These days there are many more techniques to shop for groceries, compared to our parents when we were kids. The latest one gaining in broader acceptance and use are the bargain chains. I will tell you about them and Aldi and their expansion plans in a moment, but lets review the various ways people shop for groceries and their advantages:
- Convenience chain shoppers: This is typified by people wanting speed and high quality. Prices tend to be the highest this way, but some people cut prices by using coupons and taking advantage of sales. This appeals to busy households, and those not wanting to become coupon queens or multi-store shoppers.
- Coupon shoppers: These folks know the skills of couponing well, and often go to more than one chain store. Going this way, you’ll develop some real skills and know how, and in time will grow a stockpile of free or deeply discounted items. The time spent to do this each week amounts to earning $50 per hour.
- Quick-mart shoppers: These folks shop at quick-markets and eat a lot of fast food. Sometimes this is the main market for people living in tough inner-city neighborhoods, or those that have few kitchen skills.
- Organic store or specialty store shoppers: This appeals to those who value and can afford this the most highest priced of all grocery store options. Trader Joe’s, Earth Fare, Wild Oats and many more.
- Big-box buyers: High product value, quantity and selection appeal to these shoppers at Costco and Sam’s Club. Prices are good, but it is easy to impulse spend and over-eat.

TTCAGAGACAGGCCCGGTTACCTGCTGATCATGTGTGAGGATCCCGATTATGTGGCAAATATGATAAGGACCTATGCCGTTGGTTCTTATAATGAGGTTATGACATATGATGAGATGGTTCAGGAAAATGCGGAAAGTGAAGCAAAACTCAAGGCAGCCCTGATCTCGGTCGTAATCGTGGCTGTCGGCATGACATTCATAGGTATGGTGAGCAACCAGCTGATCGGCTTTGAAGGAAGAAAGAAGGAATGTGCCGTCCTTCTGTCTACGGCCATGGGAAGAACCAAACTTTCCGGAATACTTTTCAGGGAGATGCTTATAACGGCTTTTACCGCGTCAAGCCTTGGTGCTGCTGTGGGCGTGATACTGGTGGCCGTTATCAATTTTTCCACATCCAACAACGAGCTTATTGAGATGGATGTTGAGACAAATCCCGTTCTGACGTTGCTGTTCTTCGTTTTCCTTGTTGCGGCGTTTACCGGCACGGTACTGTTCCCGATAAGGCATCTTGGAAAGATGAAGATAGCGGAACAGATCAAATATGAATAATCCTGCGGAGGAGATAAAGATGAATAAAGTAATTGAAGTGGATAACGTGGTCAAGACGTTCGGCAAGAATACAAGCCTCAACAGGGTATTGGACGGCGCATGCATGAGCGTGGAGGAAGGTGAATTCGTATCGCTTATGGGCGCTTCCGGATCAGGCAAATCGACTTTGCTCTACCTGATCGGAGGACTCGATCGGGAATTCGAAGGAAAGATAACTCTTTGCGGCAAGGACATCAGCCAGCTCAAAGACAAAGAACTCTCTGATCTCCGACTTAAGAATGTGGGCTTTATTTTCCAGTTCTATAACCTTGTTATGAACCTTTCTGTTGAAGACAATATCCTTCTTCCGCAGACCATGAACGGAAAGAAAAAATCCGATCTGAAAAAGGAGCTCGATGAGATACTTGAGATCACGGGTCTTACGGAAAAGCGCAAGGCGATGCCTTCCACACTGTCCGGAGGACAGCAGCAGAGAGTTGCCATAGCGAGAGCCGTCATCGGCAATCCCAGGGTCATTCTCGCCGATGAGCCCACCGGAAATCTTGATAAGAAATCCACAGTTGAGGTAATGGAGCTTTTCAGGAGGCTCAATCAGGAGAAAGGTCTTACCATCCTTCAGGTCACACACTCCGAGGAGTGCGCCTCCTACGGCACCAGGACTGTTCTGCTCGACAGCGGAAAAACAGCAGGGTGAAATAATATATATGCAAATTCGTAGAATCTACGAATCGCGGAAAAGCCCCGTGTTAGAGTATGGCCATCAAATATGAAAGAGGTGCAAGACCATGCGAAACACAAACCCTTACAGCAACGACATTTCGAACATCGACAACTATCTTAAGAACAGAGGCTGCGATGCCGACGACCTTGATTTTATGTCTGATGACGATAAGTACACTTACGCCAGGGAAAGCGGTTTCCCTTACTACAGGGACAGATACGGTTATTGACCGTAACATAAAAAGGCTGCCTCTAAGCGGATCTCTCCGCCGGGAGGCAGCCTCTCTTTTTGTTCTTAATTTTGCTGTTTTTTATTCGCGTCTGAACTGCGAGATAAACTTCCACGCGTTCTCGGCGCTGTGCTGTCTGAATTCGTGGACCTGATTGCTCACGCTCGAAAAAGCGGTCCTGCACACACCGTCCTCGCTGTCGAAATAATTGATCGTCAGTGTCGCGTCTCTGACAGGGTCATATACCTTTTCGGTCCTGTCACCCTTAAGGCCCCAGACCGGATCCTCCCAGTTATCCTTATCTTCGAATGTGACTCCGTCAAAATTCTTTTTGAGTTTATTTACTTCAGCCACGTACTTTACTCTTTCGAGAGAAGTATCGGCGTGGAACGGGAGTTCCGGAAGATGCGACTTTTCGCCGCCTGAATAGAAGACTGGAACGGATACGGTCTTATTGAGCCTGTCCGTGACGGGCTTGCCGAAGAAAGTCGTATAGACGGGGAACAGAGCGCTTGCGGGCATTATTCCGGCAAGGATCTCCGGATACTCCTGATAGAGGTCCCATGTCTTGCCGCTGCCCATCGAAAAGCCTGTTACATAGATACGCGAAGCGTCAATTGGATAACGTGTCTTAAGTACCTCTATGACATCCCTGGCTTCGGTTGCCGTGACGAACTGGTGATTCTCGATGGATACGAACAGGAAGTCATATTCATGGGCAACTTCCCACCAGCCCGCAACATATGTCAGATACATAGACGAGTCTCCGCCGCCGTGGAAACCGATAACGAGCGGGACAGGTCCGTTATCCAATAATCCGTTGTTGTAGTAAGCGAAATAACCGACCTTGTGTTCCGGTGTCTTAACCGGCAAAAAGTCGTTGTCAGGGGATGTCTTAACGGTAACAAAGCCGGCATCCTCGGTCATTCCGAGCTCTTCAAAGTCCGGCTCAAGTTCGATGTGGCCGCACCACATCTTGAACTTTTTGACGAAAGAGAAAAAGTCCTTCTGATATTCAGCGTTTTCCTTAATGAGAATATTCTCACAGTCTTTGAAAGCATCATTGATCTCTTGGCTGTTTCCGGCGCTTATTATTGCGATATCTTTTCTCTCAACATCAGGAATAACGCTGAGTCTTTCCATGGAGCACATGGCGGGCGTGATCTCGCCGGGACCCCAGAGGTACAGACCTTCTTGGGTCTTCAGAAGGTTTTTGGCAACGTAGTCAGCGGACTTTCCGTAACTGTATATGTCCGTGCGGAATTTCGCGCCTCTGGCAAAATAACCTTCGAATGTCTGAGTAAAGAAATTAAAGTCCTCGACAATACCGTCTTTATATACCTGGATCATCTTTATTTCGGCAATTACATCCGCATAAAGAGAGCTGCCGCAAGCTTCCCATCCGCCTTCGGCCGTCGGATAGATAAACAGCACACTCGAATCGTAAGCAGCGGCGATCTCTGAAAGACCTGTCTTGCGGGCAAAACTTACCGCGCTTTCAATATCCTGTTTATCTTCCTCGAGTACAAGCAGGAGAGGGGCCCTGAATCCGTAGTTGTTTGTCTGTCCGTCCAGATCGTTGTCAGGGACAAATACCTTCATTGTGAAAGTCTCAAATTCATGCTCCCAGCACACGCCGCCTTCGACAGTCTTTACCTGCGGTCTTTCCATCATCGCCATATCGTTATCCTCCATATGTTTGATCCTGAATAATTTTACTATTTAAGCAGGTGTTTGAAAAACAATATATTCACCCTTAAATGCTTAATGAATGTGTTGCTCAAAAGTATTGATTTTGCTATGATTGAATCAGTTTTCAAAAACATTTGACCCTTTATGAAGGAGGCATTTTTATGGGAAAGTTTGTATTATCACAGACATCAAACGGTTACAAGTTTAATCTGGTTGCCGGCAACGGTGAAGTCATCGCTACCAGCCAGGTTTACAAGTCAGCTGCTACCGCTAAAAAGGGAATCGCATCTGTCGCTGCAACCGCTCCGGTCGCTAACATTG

- Bargain market grocery shoppers: This appeals to people who value price over the best selection or product. Bargain grocery stores like Aldi, Marc’s, and Save-A-Lot compete in this market.
The Great Recession of the preceding decade stagnated or lowered people’s incomes. Healthcare and gasoline compete for their share of budgets, and with high food costs, more and more people are shopping at these bargain food outlets. I have had people tell me that they are embarrassed to shop there, but this image is going away. Their stores were once viewed as only a place where the poor would shop, but now we see people who only used to shop at large grocery chains there. Aldi announced plans that they are increasing U.S. stores by 50% over the next 5 years to meet this growing trend.
We shop there each week, because it is a good part of our food saving strategy including couponing. The food quality is mainly good, although selection is limited, we can get by. Some things I actually like better than other stores. For example, their store brand cheddar cheese has good flavor, and is much better than the no-taste low cost Sargento that Walmart markets.
Remember to bring your own bags, since they don’t have any and your bag your own. Lastly, don’t forget your quarter! You need a .25 cent piece to insert into a slot to obtain a grocery cart.